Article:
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Introductory Paragraph ANT

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1 Introductory Paragraph ANT

2 ANT Attention-getter—see tree map for suggestions.
Necessary information—be sure you mention the author’s name, title of short story in quotations, and some sort of plot summary (only 1-2 sentence summary) Thesis—This sentence is the main idea of your paper and touches on the three points you will show in your body paragraphs.

3 Body Paragraphs in Literary Analysis

4 Topic Sentence This sentence will sum up your paragraph, but make sure it has a clear relation to your thesis. There should also be some sort of transition in this sentence; it doesn’t necessarily have to be at the beginning. Example: To begin with, Brother is a believable narrator because he admits the shame he felt about even having a brother like Doodle in the first place.

5 Explanation Sentence This is simply a sentence to further explain your topic sentence. Use a transition with this sentence also. Example: In other words, someone who volunteers negative information about himself comes across as a person who is willing to tell the truth at his own expense.

6 Quote Integration A quote cannot stand alone as one sentence. There must be some of your words mixed in. There are three ways to do this: 1. Use a brief introduction. 2. Use a sentence introduction followed by a colon. 3. Sprinkle your sentence with key phrases instead of entire sentences, which should be surrounded with quotations marks.

7 Use a brief introduction:
Brother tells the reader, “It was bad enough having an invalid brother, but having one who possibly was not all there was unbearable, so I began to make plans to kill him” (Hurst 417).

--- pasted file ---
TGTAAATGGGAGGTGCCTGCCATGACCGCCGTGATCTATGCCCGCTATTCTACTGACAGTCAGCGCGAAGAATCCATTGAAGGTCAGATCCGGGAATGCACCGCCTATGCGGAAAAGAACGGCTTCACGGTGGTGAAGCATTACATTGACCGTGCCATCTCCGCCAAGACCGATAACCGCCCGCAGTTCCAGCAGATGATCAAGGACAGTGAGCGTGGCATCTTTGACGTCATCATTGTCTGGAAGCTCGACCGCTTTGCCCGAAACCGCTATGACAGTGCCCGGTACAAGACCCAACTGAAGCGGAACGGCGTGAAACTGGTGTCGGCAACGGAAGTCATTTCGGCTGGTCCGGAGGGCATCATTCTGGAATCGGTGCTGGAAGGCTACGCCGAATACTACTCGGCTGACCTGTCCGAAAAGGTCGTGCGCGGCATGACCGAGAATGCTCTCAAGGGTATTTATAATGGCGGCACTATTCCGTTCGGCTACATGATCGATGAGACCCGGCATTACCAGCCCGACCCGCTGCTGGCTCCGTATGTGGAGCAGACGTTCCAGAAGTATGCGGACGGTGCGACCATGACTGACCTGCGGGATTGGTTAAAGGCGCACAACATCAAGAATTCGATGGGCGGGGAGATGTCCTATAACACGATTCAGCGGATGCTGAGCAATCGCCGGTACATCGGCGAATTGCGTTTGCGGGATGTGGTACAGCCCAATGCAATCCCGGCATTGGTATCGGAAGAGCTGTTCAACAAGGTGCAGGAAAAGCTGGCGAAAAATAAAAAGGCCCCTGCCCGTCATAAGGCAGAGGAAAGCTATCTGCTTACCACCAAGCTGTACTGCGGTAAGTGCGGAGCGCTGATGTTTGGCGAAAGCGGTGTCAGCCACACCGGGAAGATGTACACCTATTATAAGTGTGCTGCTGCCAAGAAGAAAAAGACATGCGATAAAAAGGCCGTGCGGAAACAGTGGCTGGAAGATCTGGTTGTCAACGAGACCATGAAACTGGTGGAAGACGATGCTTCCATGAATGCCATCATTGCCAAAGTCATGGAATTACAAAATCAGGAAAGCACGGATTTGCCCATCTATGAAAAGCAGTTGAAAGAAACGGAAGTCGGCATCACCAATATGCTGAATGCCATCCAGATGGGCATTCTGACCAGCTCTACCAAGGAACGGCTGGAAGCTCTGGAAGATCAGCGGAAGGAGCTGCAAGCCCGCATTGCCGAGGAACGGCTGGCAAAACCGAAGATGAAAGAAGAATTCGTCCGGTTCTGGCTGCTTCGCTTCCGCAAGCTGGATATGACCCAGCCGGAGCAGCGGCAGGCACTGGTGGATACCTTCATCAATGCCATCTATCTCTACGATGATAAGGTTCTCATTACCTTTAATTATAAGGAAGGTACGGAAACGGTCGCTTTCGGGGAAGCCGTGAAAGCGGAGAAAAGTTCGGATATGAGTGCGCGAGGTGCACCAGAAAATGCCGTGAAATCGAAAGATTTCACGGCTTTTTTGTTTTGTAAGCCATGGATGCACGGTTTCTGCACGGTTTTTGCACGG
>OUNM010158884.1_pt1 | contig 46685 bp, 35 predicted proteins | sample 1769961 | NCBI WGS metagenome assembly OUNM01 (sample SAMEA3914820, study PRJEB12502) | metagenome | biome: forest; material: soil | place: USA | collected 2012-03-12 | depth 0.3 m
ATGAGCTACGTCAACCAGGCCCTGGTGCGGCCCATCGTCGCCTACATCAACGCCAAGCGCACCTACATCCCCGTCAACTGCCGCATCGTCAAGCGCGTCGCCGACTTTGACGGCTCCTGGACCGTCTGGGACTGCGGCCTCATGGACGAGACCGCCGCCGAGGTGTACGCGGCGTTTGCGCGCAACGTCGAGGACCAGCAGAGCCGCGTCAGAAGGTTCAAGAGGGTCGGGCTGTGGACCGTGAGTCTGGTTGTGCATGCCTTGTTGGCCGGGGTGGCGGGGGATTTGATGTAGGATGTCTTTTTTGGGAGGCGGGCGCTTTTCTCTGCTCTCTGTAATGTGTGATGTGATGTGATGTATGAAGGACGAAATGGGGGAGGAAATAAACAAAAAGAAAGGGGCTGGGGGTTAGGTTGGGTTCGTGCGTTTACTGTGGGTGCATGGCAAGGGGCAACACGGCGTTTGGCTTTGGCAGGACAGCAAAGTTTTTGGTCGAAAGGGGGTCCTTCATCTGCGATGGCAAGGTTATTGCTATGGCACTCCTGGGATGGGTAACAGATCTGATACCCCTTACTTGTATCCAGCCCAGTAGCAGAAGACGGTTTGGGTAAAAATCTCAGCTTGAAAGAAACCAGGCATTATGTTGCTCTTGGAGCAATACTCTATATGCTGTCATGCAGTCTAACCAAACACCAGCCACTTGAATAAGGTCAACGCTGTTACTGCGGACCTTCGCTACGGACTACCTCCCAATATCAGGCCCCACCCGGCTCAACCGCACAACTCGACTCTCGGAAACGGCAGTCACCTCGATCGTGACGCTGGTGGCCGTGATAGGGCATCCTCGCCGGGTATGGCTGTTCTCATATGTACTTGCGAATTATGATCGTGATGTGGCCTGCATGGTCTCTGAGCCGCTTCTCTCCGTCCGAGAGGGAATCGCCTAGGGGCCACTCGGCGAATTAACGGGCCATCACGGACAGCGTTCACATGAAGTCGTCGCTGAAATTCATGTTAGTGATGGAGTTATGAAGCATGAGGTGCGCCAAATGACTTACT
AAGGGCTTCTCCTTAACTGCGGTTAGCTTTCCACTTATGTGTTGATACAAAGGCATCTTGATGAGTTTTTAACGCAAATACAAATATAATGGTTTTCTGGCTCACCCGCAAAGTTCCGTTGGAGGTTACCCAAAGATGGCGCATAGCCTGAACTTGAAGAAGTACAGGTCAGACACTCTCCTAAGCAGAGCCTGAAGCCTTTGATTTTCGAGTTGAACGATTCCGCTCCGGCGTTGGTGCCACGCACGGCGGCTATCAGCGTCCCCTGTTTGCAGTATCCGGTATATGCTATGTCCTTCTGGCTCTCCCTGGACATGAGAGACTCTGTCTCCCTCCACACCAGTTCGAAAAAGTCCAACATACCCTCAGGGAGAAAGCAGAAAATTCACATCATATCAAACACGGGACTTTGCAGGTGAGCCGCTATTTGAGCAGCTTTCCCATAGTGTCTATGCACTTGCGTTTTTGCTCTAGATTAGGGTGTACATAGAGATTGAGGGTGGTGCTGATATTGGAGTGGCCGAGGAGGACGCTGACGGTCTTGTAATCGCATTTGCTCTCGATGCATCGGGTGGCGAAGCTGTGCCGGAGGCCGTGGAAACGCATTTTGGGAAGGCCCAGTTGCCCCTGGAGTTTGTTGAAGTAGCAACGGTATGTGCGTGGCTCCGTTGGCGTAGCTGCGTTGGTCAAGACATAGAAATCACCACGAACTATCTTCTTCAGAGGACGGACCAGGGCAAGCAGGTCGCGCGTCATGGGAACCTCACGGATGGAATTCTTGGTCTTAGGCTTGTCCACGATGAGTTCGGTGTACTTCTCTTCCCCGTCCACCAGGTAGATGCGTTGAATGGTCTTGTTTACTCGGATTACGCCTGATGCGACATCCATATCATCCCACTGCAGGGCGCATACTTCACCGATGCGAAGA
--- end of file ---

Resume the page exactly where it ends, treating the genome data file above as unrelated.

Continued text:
8 Use an entire sentence followed by a colon to introduce:
Brother tells the reader how much Doodle’s birth disturbed him: “It was bad enough having an invalid brother, but having one who possibly was not all there was unbearable, so I began to make plans to kill him” (Hurst 417).

9 Sprinkle key phrases into your own sentences:
Brother was so disturbed by his brother’s appearance at birth that he “made plans to kill him by smothering him with a pillow” (Hurst 417).

10 Explain quotation each time:
No quote is self explanatory. You can always say something after it. This explanation must relate to the topic sentence and thesis. Example (explanation of previously used quote): If someone is able to admit that he yearns to kill his brother simply due to his physical disabilities, that person must be pretty honest, and, therefore, a reliable narrator.

11 Transition to another example that is followed by its own explanation:
Furthermore, after he accepts Doodle, Brother doesn’t truly want to spend time with him: “To discourage his coming with me, I’d run with him across the ends of the cotton rows and careen him around corners on two wheels” (417). Again, Brother shows his uncaring attitude towards Doodle, putting him in danger just so he doesn’t have to spend time with him.

12 Concluding Sentence: This sentence sums up what you are saying by making a point.
Brother’s ability to take responsibility for how badly he treated Doodle in his early years shows that he doesn’t try to make excuses for himself, which shows that he is a trustworthy person.

13 Basic Outline of Body Paragraph
1. Topic sentence that relates to thesis with some sort of transitional word or phrase. 2. Explanation sentence (define quality) Introduction of quote Quote with citation--“quote” (412). Explanation of quote relating to thesis Repeat steps 2-4 Concluding sentence

14 Conclusion Paragraph RAT

15 RAT Restate thesis. Add summary of points from your body paragraph.
Tie back to your attention getter.

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